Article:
The north-facing School Road Park may not look like much, but it is extremely popular with the local school children. To the far left, you can see the green copper tower of Holy Nativity Church on Wells Road. Off to the right, as you pass the children’s playground, you can glimpse views of industrial St. Philip’s Marsh in the distance. Closer at hand, you will also have a good view of Vale Street (said to be the steepest street in England), whose houses really do appear to ‘totter down’ the hill.
Continue past the playground and leave the park via the steps down to Goolden Street. Go straight on and across the crossroads to reach Stanley Hill.
Walkers wishing to avoid the steps can bypass this section. Instead of going down the steps, leave the park via the side gate onto School Road and follow the road round to emerge on Wells Road next to Holy Nativity Church. Head down the hill, rejoining the main route at the top of Firfield Street (13).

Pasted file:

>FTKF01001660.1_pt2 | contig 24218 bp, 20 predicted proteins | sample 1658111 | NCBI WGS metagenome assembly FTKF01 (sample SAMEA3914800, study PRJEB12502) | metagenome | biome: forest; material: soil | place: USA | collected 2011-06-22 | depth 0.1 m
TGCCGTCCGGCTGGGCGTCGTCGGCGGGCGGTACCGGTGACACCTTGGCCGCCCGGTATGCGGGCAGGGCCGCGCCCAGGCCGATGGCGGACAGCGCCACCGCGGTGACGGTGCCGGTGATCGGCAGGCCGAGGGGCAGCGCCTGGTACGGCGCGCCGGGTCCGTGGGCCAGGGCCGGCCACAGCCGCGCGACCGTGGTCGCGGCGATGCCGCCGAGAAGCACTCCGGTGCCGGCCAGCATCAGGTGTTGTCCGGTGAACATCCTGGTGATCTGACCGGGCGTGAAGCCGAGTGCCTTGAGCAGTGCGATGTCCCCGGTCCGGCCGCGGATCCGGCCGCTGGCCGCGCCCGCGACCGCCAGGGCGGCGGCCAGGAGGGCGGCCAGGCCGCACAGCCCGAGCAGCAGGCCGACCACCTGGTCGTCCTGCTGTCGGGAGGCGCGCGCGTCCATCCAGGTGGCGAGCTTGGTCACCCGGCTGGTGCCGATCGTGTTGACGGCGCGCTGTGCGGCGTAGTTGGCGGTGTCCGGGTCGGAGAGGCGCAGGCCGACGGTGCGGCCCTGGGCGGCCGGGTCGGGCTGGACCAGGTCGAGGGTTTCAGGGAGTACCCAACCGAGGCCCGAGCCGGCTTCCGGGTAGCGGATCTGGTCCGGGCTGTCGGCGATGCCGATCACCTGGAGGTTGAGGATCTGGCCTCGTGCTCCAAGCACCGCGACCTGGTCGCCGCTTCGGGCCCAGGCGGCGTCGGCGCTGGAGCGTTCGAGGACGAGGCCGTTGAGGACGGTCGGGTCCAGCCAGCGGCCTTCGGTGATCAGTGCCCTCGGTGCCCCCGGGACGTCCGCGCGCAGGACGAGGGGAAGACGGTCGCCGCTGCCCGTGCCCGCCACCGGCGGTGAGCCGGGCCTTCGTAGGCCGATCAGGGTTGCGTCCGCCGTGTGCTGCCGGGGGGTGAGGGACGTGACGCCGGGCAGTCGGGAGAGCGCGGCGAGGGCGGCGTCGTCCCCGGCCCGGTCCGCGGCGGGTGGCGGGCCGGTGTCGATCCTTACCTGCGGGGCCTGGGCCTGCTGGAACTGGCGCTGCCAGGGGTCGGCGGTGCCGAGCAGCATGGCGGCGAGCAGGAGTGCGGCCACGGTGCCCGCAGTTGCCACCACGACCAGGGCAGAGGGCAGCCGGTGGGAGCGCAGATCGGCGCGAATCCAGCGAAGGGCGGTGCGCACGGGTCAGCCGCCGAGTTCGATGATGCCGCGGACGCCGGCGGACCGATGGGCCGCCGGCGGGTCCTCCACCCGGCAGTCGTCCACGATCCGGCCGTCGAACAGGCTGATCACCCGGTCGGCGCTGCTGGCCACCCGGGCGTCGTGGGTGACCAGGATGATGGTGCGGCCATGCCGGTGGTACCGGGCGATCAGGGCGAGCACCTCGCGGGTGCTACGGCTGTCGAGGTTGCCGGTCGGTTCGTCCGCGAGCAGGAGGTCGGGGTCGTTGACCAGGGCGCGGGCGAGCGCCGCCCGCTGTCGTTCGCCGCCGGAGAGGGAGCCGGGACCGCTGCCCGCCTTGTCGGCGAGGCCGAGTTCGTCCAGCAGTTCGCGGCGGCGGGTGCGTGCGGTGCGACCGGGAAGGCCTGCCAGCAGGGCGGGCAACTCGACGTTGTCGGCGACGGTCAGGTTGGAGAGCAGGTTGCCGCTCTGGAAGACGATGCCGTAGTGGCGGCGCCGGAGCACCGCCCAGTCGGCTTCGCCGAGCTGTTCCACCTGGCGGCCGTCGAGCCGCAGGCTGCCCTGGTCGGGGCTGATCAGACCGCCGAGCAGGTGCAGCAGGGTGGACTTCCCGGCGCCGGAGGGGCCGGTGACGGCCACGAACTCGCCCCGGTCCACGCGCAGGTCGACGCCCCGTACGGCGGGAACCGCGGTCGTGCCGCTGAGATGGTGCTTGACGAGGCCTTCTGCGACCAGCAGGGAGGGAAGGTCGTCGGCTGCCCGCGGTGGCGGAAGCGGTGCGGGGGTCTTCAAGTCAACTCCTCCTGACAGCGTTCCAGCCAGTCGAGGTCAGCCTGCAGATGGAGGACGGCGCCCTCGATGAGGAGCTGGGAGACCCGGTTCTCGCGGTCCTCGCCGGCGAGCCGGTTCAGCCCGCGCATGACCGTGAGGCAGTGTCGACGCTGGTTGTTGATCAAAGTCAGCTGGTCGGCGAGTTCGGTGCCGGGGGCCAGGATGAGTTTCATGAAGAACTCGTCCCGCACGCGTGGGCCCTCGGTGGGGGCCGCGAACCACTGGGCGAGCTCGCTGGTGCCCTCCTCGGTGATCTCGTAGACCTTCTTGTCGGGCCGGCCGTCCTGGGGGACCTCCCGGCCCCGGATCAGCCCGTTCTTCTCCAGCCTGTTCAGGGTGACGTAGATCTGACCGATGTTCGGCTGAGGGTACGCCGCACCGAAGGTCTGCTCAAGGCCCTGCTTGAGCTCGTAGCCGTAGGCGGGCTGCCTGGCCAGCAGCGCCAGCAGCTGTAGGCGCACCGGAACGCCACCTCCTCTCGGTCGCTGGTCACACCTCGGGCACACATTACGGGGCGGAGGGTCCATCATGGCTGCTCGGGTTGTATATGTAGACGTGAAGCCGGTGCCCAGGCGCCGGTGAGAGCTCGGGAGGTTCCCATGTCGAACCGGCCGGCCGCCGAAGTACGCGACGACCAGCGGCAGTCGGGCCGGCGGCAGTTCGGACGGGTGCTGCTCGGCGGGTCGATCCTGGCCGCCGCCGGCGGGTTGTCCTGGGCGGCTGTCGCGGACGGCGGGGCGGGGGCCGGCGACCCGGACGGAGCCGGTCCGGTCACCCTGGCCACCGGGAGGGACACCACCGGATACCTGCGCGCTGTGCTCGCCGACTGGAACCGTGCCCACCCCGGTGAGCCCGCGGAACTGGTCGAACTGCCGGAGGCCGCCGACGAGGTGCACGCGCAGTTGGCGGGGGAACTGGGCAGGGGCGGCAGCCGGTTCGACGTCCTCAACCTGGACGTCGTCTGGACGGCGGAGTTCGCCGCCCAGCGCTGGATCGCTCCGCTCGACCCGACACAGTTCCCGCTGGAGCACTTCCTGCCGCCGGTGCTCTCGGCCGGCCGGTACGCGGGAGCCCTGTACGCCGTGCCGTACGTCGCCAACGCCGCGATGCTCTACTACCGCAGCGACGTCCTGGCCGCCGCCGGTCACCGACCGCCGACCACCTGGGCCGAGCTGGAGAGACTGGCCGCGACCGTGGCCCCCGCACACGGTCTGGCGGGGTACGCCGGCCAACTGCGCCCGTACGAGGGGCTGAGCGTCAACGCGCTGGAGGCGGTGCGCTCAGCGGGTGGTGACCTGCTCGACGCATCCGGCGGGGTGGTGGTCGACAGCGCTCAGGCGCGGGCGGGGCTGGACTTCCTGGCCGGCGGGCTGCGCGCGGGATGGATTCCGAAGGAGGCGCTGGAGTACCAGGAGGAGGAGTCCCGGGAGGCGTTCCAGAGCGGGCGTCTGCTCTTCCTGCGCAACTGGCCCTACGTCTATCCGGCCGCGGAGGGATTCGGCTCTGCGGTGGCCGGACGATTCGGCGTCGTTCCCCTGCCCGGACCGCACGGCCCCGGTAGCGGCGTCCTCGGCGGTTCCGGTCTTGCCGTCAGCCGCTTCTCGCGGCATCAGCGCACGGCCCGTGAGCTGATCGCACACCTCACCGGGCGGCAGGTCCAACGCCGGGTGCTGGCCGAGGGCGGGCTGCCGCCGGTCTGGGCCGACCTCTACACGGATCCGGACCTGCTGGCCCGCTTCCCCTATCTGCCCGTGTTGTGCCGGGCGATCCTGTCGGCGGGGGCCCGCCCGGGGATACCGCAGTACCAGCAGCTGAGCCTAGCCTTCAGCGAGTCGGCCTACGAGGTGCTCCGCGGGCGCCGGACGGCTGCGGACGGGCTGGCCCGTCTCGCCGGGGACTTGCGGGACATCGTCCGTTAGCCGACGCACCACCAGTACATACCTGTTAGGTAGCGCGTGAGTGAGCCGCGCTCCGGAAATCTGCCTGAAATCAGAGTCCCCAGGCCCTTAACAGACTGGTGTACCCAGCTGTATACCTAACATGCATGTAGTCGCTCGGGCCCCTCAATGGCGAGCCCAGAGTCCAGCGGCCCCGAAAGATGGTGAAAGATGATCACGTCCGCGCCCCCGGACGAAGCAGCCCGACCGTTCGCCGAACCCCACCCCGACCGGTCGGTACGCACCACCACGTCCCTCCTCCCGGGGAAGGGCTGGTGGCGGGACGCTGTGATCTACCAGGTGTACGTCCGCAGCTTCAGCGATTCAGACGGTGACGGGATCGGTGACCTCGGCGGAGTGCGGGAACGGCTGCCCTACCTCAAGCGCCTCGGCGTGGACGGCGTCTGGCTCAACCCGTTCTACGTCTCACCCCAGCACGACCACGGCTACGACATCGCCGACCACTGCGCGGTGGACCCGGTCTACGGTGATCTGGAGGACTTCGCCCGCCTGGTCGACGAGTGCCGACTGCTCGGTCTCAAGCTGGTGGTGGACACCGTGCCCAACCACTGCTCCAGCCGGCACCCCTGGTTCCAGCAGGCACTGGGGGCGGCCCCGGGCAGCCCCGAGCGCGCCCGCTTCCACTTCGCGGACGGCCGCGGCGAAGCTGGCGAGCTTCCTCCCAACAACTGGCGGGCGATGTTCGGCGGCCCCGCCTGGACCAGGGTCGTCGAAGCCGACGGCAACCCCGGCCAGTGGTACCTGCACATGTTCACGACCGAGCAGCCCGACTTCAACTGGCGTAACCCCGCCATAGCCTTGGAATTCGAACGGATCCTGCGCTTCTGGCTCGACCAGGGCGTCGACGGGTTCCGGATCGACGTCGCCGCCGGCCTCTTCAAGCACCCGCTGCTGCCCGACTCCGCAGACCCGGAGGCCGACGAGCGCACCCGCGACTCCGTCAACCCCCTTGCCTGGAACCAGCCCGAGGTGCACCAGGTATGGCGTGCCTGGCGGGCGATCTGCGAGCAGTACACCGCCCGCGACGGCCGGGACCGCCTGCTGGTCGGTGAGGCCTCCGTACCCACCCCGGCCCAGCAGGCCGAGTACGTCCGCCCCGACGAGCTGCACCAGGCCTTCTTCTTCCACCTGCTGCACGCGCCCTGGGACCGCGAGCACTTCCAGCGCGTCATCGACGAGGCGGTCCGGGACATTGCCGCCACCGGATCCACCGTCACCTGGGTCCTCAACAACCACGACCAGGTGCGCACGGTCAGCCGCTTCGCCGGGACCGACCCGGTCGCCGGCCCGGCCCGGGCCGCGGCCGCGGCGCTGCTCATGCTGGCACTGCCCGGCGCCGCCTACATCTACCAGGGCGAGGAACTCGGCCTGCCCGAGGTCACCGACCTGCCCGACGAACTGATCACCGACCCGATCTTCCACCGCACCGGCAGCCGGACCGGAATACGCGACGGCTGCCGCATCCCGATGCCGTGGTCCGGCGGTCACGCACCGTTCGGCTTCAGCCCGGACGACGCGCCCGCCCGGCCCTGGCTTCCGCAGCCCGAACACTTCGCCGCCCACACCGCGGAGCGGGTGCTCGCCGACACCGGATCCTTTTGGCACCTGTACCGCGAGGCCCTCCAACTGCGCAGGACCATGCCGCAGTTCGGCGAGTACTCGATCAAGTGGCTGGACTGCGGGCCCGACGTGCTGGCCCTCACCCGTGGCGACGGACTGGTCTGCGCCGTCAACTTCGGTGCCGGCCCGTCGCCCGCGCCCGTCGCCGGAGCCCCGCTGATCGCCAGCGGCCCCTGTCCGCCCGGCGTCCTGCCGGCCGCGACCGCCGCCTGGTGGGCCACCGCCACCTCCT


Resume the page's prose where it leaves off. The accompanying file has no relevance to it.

Stanley Hill is an attractive Totterdown street featuring gabled houses. The street offers a dynamic view out over Temple Meads Station and the City Centre beyond, with the terraces of Kingsdown visible in the far distance (see Walk Four ‘The Northern Edge’).
Descend Stanley Hill. After passing the first row of houses, turn left onto Firfield Street and climb back up the hill. As you approach the main Wells Road, cut across the pocket park on the right (13).
The open space at the top of Firfield Street is another legacy of the Totterdown clearances for the abortive road scheme. These days it is a pleasant green lung with long views out towards the Avon Valley at Crew’s Hole (see Walk Nineteen ‘Crew’s Hole, Conham and St. George’).
Rejoining Wells Road, continue down the hill until you reach the traffic lights outside the Banco Lounge to complete Walk Ten.
In Walk Eleven ‘Easton and Eastville’ we will turn our attention to Easton, an inner-city area located to the east of Bristol City Centre, and sample its multicultural shopping streets. We will also visit the tranquillity of Greenbank Cemetery and Eastville Park, before returning to Easton via part of the Bristol and Bath Railway Path.